Announcement

Collapse
No announcement yet.

Major frame failure on my GM car?

Collapse
X
 
  • Filter
  • Time
  • Show
Clear All
new posts

  • Major frame failure on my GM car?

    Wondering if anyone else has seen this, and if this is some sort of common problem with aging GM front drivers?

    About a month ago the away at college daughter called on a Saturday night to report that as she pulled away from a stop, she realized that her steering wheel was NOT steering the car. She stepped on the brakes, and had it towed. On Monday morning the mechanic (who I trust) called to report that the driver's side of the engine cradle had rusted out of the body, allowing the drive train to drop, separating the steering column from the rack, and that the car was toast. Sure enough in the pic my daughter sent, you can see the rear driver's side of the sub-frame touching the ground!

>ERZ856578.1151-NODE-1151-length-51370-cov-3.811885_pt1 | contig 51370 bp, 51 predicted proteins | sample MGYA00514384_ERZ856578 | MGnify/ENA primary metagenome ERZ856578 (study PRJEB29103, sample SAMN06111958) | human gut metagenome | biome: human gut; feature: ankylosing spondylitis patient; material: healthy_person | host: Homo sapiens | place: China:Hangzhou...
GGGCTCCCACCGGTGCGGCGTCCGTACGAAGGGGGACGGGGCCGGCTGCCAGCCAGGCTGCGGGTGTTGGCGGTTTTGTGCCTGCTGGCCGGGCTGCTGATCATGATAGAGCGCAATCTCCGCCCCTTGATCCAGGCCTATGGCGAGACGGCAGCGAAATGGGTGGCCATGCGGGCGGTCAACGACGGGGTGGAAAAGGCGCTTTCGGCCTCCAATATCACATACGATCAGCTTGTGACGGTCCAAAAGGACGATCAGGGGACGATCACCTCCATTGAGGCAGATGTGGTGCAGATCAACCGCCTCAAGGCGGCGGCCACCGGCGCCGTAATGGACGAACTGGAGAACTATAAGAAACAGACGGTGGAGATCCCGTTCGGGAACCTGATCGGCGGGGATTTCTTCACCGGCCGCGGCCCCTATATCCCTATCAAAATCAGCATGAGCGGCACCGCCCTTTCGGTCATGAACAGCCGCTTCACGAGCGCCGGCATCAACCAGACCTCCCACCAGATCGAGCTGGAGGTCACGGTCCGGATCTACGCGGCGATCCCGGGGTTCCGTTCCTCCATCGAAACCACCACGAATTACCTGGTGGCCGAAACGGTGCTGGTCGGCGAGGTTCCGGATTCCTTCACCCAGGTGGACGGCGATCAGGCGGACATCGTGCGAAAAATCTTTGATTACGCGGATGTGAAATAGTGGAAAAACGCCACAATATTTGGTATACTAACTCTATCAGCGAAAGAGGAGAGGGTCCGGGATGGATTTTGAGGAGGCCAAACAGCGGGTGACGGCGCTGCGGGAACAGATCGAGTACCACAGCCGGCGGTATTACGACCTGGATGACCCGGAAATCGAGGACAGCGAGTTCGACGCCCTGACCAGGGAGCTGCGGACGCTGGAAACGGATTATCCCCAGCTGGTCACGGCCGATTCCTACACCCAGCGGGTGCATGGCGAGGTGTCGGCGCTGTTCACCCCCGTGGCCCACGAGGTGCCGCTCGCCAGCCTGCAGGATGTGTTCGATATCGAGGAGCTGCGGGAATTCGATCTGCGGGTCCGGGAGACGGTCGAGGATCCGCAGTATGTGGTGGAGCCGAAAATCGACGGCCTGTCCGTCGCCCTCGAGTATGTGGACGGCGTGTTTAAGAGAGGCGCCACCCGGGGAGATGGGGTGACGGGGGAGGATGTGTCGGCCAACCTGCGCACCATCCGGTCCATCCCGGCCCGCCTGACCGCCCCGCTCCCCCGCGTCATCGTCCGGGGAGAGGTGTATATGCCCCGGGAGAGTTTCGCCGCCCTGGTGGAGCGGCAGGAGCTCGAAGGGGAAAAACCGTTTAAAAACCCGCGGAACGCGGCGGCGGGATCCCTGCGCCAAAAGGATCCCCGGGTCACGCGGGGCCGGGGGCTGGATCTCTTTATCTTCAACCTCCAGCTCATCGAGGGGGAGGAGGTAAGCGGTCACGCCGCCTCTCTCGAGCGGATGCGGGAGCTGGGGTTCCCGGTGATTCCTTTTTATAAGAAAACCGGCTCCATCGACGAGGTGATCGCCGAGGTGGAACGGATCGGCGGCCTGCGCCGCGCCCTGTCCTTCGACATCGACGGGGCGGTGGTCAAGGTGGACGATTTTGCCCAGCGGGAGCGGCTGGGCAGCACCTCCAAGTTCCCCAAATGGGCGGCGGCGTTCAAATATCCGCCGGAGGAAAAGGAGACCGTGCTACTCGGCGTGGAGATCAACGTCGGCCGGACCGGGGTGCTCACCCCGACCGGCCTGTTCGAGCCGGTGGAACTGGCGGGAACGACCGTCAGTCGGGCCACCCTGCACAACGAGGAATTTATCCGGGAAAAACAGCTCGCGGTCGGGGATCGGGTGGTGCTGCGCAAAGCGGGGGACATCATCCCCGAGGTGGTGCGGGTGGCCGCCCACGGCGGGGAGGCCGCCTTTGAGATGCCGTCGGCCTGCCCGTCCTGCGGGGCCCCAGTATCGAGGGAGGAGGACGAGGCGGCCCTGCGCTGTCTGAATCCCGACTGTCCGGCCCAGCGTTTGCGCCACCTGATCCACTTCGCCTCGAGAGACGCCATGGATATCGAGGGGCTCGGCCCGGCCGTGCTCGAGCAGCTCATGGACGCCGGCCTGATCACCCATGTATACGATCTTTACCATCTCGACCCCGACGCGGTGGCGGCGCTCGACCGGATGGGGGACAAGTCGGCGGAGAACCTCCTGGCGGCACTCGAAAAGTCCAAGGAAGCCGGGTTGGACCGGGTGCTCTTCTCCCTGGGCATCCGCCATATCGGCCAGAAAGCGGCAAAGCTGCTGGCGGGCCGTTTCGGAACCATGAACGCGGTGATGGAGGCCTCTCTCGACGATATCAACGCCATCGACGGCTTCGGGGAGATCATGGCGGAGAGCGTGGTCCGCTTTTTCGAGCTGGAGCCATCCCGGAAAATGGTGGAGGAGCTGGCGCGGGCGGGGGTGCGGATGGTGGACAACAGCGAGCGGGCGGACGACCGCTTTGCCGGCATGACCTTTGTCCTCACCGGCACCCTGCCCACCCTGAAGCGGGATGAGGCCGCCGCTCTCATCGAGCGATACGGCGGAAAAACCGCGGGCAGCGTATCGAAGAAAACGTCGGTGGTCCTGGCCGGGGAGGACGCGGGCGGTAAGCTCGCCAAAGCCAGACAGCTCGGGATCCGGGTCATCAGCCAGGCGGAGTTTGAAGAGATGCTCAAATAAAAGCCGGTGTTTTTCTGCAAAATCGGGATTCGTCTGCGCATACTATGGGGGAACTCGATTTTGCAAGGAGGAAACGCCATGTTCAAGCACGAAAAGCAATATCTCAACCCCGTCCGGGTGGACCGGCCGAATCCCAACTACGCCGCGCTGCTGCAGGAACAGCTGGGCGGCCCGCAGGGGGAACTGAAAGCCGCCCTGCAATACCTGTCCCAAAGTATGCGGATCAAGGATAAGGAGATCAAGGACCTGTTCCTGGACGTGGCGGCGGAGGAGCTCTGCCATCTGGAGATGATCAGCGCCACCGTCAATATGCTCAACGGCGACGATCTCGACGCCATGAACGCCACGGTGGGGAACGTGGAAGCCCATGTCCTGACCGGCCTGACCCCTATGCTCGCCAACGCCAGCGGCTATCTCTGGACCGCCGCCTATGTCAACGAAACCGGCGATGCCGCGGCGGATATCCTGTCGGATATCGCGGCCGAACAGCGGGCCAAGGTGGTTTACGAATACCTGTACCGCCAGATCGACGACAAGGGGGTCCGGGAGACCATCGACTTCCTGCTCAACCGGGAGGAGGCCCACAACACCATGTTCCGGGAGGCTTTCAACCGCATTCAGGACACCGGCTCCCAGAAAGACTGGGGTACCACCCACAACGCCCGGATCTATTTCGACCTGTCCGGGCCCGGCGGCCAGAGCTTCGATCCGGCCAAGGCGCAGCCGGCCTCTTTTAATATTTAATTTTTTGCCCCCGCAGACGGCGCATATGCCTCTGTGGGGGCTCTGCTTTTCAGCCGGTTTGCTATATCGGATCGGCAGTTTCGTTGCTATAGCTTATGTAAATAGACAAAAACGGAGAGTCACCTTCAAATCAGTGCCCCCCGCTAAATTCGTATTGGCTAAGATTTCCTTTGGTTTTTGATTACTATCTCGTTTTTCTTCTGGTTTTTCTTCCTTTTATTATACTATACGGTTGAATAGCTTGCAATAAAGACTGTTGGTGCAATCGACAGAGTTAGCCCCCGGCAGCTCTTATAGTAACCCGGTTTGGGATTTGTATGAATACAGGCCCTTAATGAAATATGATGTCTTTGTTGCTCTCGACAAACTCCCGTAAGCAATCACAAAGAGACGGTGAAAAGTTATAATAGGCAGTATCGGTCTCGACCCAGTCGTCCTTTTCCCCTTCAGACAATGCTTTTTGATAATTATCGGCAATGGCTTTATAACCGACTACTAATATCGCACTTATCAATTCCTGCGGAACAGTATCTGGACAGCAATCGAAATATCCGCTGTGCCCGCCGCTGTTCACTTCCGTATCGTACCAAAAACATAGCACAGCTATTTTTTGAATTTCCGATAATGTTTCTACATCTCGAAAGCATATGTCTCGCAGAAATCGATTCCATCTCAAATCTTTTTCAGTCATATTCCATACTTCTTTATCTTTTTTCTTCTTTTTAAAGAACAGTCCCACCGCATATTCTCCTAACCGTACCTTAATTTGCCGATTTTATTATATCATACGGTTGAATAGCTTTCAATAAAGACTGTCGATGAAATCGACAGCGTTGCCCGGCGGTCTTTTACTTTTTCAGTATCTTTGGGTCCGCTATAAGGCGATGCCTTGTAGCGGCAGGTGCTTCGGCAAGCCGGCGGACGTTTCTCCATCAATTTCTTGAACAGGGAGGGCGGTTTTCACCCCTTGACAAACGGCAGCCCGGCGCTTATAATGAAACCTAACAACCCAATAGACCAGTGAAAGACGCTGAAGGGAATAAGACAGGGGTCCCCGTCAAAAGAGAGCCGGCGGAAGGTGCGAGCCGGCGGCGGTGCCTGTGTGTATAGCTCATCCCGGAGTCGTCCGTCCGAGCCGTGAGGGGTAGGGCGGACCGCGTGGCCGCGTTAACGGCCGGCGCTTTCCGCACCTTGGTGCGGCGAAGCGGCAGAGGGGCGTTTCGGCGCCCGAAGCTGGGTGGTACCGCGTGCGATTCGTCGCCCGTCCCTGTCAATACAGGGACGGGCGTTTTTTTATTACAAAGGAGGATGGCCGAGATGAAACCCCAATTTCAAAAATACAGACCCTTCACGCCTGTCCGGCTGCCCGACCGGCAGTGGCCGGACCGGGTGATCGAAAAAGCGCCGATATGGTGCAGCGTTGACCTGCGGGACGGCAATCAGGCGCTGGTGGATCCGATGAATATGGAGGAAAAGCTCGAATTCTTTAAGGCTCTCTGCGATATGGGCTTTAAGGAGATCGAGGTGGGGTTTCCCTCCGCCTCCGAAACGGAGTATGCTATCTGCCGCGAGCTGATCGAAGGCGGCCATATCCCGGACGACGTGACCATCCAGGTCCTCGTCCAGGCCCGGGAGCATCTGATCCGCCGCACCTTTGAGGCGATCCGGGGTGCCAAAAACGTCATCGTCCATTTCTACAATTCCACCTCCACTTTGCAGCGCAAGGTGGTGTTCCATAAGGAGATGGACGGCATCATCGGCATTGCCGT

This was a 1996 Oldsmobile LSS, esentially a sporty 88. An apparently nice clean car that I bought 14 months prior at about 100,000 miles. At failure it had maybe 115,000 on the clock.

    History is that it was a St. Louis car its whole life. Dealer held it as a company car for a couple of years, then it was bought by an older man who owned it for 10 years until it went to his 60 year old neice and husband from whom I bought it. She had driven it to and from work 50-60 miles a day for 4 years, and was selling because they were retiring and moving to Florida. Nice folks and I really do not think they had any idea there was a problem.

    In talking to my daughter, it turns out that when it failed, it cut the steering to the hard left. Imagine what if THAT had happened at speed?

  • #2
    http://www-odi.nhtsa.dot.gov/recalls/recallsearch.cfm

    All I saw was something about a headlight switch...
    HTIH (Hope The Info Helps)